Anyone else ever get the sense that Freddy was having a grand laugh at not just at the politically correct of his day but also his own pretensions?

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on February 20, 2018 at 16:04:06 pm

I have not read or viewed anything at all by Jordan Peterson. I am not an admirer of Jung. But I have read enough of Robert Sokolowski to be impressed. This post by Alexandra Hudson provided a few threads that seemed connected to Sokolowski's ideas.

The article by Fr. Schall really is worth reading, at least in my opinion.

One more passage from the review of "Moral Action":

"In this sense the book is a polemic against the subjectivizing of moral action as if the word or act we put into the world itself had no significance. In Sokolowski's view, it makes all the difference. In short, again, our acts 'crease' the world. We do many voluntary things simply because they are good. They do not involve elaborate choices. But some things do involve choice. After deliberation on what we should do or should not do, we decide or will put an act into the world whose very being contains a goodness or badness that directly is placed into the world by our act. Sokolowski's chapter on the moral significance of speech, over which we have much control, is quite remarkably good."

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on February 20, 2018 at 20:41:12 pm

Thanks - Fr. Schalls piece was interesting.

In a nutshell: Walter Mitty's "intentions" (aka - failure to act) alone could not in-"crease" the moral good in the world.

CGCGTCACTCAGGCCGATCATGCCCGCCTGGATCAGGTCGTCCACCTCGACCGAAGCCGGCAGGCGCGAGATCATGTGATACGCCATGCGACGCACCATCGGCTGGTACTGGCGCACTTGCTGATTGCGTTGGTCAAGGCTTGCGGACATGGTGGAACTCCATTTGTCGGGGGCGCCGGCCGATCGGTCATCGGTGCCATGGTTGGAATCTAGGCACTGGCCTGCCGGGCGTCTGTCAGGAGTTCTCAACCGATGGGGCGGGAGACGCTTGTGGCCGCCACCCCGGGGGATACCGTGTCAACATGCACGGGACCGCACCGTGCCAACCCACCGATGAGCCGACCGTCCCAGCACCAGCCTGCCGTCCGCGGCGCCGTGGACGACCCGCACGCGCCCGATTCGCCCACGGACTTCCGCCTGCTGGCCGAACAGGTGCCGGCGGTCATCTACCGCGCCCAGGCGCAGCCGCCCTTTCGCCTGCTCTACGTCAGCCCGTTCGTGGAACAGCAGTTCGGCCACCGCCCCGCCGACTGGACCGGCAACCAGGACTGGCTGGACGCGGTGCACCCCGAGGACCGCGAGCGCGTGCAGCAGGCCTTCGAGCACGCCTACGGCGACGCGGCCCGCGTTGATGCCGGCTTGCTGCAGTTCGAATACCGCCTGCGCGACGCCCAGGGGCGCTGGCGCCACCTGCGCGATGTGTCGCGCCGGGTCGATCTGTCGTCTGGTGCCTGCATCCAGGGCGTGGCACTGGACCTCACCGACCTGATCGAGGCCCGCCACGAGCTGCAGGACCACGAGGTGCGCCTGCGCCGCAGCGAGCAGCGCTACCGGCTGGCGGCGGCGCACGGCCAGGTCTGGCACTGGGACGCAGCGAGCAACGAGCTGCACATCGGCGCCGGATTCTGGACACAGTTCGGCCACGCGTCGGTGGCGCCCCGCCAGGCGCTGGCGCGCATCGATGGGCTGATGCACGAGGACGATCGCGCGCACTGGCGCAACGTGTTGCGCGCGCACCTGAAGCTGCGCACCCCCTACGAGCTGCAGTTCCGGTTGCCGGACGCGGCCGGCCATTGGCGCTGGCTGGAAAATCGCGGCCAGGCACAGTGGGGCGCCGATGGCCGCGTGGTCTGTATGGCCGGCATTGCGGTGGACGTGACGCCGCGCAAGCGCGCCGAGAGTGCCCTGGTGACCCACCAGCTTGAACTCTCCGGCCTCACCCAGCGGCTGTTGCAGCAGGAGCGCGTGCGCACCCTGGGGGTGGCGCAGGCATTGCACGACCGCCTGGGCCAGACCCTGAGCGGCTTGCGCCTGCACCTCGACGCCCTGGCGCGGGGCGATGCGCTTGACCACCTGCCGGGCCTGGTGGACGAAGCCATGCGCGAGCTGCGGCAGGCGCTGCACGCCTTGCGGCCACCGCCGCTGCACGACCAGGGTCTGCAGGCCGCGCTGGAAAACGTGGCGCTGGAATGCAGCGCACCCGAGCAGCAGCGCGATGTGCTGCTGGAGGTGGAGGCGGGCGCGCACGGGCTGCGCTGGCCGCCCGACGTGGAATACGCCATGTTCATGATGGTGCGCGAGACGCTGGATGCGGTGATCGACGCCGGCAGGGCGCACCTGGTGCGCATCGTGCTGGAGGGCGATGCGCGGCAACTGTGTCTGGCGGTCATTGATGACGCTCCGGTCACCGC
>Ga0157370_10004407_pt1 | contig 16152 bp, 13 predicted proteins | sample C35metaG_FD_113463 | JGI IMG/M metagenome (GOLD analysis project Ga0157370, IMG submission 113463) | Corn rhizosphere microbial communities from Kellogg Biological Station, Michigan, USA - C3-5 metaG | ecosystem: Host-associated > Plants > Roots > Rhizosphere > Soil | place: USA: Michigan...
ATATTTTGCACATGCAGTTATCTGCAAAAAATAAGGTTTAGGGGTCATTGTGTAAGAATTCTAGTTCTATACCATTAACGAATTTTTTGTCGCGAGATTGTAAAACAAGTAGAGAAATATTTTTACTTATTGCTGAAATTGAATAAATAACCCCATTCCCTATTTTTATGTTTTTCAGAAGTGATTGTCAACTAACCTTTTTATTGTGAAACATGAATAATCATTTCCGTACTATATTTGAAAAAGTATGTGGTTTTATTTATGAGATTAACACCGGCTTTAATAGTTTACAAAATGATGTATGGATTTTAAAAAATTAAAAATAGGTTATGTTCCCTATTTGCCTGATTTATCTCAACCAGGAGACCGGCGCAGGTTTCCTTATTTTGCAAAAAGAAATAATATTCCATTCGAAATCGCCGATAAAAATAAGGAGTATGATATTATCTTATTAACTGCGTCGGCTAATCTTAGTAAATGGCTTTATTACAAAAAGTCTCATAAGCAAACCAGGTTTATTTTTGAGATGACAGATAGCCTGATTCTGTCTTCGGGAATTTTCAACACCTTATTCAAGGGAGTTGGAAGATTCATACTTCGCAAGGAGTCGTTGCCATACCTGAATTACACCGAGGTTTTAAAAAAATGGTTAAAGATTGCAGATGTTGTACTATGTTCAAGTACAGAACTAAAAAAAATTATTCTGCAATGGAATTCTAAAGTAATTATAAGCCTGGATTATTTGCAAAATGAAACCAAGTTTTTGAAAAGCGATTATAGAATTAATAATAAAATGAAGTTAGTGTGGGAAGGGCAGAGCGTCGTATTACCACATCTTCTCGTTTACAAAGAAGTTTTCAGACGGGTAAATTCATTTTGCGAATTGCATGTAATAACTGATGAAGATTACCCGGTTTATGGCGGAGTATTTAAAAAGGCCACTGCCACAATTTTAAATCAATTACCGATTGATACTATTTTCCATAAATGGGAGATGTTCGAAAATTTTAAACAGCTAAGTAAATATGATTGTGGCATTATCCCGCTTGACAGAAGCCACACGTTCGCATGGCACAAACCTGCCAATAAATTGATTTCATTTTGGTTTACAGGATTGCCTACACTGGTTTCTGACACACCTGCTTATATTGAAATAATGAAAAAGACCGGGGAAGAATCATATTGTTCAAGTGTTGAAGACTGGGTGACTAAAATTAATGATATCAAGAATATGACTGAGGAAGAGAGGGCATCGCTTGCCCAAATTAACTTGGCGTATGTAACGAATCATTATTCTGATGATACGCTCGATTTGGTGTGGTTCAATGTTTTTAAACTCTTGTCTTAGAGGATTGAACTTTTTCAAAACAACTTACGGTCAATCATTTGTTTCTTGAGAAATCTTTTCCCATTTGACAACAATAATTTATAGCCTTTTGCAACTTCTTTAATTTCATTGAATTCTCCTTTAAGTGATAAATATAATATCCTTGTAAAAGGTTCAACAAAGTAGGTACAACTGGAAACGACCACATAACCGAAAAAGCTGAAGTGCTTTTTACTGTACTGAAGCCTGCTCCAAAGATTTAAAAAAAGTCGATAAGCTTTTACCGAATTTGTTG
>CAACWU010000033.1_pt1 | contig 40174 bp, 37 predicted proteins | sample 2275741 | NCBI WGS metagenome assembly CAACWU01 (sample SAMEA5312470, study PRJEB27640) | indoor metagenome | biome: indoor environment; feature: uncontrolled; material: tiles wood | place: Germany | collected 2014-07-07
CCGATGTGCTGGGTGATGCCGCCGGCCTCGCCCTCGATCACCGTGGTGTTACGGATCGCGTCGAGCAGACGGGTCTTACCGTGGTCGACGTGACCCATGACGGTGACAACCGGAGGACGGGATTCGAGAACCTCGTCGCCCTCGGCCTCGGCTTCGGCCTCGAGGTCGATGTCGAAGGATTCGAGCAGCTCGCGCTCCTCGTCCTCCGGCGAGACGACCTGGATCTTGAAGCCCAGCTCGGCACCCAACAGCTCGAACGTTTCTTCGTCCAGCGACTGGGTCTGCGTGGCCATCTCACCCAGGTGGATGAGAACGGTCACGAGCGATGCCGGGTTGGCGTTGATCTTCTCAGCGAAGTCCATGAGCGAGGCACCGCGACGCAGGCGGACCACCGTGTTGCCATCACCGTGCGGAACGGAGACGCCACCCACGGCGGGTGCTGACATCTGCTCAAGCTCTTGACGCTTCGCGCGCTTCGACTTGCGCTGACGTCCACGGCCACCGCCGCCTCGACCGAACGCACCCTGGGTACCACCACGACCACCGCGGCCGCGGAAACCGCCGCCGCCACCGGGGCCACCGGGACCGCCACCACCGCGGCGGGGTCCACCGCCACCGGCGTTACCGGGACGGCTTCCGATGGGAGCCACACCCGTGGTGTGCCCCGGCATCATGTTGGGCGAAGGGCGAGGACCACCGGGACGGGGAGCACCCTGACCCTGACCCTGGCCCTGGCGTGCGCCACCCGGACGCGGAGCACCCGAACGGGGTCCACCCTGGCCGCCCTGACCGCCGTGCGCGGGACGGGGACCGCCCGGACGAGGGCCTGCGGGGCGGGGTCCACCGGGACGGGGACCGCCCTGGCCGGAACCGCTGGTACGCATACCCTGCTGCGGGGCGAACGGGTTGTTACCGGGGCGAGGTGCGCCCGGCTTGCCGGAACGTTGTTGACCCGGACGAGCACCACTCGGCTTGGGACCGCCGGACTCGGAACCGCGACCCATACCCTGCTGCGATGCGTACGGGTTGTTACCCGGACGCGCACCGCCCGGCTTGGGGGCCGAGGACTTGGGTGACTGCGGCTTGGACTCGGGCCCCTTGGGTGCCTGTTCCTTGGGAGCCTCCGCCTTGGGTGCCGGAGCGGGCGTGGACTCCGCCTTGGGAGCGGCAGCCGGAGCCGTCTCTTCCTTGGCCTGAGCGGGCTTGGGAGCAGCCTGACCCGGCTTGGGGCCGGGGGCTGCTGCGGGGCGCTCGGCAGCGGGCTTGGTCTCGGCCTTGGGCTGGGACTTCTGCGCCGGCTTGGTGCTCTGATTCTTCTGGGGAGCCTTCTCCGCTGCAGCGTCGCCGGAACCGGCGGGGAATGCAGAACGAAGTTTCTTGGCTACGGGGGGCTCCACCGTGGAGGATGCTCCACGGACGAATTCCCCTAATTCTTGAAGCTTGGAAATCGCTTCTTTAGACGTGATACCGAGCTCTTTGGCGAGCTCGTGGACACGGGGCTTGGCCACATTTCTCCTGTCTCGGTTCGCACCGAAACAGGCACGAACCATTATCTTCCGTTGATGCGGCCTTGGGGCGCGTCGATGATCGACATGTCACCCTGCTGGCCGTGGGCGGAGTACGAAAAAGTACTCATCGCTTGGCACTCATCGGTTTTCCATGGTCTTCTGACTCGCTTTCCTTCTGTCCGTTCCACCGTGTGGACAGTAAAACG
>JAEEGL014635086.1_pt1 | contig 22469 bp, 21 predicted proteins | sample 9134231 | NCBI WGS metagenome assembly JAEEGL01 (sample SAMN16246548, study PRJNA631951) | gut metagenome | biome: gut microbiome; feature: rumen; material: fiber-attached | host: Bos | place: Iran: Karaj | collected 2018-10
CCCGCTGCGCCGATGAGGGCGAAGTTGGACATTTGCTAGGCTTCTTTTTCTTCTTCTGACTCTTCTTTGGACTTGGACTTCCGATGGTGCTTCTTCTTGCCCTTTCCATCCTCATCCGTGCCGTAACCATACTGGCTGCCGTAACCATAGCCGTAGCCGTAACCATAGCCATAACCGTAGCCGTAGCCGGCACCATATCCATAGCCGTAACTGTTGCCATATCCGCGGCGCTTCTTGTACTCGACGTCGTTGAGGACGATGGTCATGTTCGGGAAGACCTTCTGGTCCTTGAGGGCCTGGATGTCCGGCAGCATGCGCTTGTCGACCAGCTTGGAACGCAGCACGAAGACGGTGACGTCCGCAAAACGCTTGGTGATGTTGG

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on February 20, 2018 at 21:41:10 pm

"Jordan Peterson is a You Tube phenomenon."

Just as no one became influential from talking on the radio or tv, I don't think Peterson will ever have much of a cultural impact talking on youtube. Books are where its at. Ask someone under 18 who's most influenced their thinking and they'll mention writers, not radio shows like FDR's fireside chats or tv shows like Jon Stewart.

I bet most people under 18 have never even heard of Pewdiepie, Markiplier, or Good Mythical Morning.

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on February 21, 2018 at 10:53:05 am

I agree that You tube is not the medium on which to found a credible reputation for profundity in matters of the mind. That is due to its inherent intellectual limitations (such as the transience and fleeting mental impression of the spoken word) which adhere to all uses of language in audio/visual form ( such as political debate, classroom and online lectures, audio/video classrooms, and public speeches and film) rather than in the written form of the book. Even the oral traditions that underlay ancient stories and epic poetry had to be written down in order to exert their profound cultural impact. Had we no written copies of Homer's poetry, Pericles' orations or Lincoln's speeches their intellectual impact would be minimal.